HK protests: police watchdog can review force’s handling of unrest, court rules

17-Apr-2020 Intellasia | South China Morning Post | 6:02 AM Print This Post

Hong Kong’s police watchdog is empowered to review the force’s handling of anti-government protests, a court has ruled.

Justice Keith Yeung Kar-hung on Thursday ruled against social worker and activist Hendrick Lui Chi-hang, who applied for a judicial review arguing that the Independent Police Complaints Council (IPCC) had gone beyond its statutory powers by proactively starting a study into the civil unrest triggered last summer by the now-withdrawn extradition bill.

Hong Kong’s beleaguered government has relied on the IPCC as the key channel to hold police accountable, and dismissed protesters’ demand for an independent judge-led commission of inquiry to look into officers’ use of force when handling the protests.

The watchdog announced last July it would conduct a fact-finding study on police conduct during large-scale public order events since June 9, identify areas where police procedures may have been deficient and make recommendations, if necessary.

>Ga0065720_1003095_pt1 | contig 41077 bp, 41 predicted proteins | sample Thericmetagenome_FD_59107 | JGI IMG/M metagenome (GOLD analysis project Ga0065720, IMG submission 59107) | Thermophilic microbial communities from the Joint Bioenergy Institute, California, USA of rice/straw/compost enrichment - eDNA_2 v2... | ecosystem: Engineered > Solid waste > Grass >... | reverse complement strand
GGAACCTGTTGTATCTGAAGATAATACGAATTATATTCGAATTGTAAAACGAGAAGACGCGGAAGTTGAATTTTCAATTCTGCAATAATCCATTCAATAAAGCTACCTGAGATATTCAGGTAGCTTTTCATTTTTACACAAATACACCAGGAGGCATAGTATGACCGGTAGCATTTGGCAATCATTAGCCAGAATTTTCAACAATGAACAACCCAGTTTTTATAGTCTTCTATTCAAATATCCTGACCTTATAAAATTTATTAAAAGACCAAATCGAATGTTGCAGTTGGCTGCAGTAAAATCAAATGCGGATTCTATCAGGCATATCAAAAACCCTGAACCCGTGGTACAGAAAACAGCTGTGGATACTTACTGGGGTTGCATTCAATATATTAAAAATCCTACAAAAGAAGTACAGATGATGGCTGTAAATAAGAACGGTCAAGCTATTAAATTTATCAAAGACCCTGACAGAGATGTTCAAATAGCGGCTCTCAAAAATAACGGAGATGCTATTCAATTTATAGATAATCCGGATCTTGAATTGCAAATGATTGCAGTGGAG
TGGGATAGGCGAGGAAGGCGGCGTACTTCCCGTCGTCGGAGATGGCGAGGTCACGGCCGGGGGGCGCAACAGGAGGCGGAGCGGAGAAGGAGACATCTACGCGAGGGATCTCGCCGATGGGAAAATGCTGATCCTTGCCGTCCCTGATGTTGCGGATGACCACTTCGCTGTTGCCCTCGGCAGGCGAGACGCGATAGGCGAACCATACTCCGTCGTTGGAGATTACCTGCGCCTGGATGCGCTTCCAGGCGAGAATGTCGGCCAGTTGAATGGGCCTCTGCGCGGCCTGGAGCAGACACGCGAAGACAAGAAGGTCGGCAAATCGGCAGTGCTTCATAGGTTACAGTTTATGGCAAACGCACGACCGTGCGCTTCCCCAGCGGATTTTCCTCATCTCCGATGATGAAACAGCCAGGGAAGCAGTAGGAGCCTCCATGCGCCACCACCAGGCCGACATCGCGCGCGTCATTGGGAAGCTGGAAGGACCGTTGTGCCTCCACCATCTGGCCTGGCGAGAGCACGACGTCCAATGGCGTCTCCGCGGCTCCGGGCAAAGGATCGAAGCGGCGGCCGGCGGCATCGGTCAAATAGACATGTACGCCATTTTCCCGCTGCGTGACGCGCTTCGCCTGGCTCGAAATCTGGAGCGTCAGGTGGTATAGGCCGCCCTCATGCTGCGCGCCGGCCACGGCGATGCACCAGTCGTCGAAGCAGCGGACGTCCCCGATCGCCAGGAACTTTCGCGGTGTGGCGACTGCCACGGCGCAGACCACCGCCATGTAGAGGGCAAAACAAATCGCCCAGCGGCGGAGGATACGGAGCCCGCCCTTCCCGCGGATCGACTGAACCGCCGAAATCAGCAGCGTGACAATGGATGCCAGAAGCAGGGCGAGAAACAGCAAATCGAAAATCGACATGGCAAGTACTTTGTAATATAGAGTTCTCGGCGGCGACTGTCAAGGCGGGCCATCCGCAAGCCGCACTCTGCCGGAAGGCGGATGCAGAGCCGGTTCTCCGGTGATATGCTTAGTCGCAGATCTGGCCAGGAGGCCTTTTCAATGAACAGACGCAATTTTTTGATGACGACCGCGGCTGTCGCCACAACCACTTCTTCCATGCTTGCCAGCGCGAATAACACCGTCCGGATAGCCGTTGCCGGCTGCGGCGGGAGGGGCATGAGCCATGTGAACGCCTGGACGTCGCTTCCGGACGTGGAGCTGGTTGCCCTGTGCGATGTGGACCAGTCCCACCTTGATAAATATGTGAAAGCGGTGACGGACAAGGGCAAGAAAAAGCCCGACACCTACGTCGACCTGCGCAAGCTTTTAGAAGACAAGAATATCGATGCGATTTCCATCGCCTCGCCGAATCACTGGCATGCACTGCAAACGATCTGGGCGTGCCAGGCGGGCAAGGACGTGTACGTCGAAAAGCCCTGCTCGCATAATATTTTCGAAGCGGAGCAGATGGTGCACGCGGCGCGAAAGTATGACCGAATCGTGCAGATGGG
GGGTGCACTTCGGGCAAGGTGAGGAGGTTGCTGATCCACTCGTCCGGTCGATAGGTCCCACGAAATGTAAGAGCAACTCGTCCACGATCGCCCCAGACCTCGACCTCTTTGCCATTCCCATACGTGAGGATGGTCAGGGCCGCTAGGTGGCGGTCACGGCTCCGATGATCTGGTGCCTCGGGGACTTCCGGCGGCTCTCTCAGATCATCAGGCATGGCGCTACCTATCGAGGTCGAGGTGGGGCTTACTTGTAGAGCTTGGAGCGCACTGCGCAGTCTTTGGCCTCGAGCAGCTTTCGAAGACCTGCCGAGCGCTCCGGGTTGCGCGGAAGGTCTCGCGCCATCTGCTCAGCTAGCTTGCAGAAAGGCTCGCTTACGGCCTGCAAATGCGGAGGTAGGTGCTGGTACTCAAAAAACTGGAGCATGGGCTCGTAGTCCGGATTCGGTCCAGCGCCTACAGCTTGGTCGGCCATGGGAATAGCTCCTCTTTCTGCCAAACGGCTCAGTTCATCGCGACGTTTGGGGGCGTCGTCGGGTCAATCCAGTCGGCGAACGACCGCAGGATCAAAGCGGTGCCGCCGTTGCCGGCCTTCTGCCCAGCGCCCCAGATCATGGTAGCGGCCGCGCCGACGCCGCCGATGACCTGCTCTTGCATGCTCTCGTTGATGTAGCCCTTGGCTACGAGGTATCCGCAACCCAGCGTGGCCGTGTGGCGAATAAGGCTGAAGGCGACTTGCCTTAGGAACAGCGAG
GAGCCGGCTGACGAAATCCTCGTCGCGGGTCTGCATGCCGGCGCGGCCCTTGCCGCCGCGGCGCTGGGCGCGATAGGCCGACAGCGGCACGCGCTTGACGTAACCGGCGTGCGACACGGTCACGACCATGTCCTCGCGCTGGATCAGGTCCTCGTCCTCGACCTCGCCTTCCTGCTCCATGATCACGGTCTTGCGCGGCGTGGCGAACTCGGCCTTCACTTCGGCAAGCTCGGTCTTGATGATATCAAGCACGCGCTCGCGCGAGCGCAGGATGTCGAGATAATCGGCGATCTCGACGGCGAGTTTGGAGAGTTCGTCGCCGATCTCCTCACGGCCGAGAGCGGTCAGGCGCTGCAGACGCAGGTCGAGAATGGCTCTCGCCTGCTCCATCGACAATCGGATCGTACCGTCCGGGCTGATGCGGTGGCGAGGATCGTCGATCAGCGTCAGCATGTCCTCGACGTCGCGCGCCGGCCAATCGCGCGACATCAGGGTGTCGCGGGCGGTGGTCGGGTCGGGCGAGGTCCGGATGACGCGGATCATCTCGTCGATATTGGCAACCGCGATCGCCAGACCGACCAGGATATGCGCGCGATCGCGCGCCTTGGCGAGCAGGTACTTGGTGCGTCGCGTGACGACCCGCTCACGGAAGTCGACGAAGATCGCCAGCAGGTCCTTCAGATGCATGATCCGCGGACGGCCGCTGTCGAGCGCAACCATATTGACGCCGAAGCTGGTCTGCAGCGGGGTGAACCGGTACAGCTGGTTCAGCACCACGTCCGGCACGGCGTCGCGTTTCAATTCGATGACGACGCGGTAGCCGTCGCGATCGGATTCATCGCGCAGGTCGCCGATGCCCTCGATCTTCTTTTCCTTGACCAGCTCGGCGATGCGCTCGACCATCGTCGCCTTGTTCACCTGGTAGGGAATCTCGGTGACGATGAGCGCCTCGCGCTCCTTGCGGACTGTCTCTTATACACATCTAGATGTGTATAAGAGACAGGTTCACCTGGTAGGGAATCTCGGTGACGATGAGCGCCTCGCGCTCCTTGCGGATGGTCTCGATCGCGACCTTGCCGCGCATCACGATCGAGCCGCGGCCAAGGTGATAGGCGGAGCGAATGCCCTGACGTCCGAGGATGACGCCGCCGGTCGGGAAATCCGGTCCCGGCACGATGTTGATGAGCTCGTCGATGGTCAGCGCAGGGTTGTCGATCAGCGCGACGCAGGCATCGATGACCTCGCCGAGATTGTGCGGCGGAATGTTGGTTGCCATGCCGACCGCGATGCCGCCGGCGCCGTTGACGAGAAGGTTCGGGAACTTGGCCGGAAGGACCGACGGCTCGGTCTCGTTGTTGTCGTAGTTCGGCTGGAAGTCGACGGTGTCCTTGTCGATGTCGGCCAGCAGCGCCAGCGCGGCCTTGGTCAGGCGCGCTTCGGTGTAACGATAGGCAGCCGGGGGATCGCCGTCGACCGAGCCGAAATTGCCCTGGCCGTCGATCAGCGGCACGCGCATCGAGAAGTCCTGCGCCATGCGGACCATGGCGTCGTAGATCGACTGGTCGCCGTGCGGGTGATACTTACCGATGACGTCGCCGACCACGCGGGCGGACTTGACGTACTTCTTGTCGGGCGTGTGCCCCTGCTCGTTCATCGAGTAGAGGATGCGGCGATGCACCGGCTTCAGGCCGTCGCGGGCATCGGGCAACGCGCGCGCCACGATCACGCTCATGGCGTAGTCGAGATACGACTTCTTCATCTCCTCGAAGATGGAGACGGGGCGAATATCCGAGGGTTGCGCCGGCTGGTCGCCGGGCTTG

Paul Harris SC, for Lui, said the Independent Police Complaints Council Ordinance did not provide the IPCC with any express power to conduct proactive investigations, as it is a body for observing, monitoring and reviewing complaints against officers.

But Stewart Wong Kai-ming SC, for the IPCC, said it was “very clear” that the fact-finding exercise was “totally different” from what one would expect of an independent investigation because it did not involve adjudication or draw conclusions as to what happened in the events under scrutiny.


Category: Hong Kong

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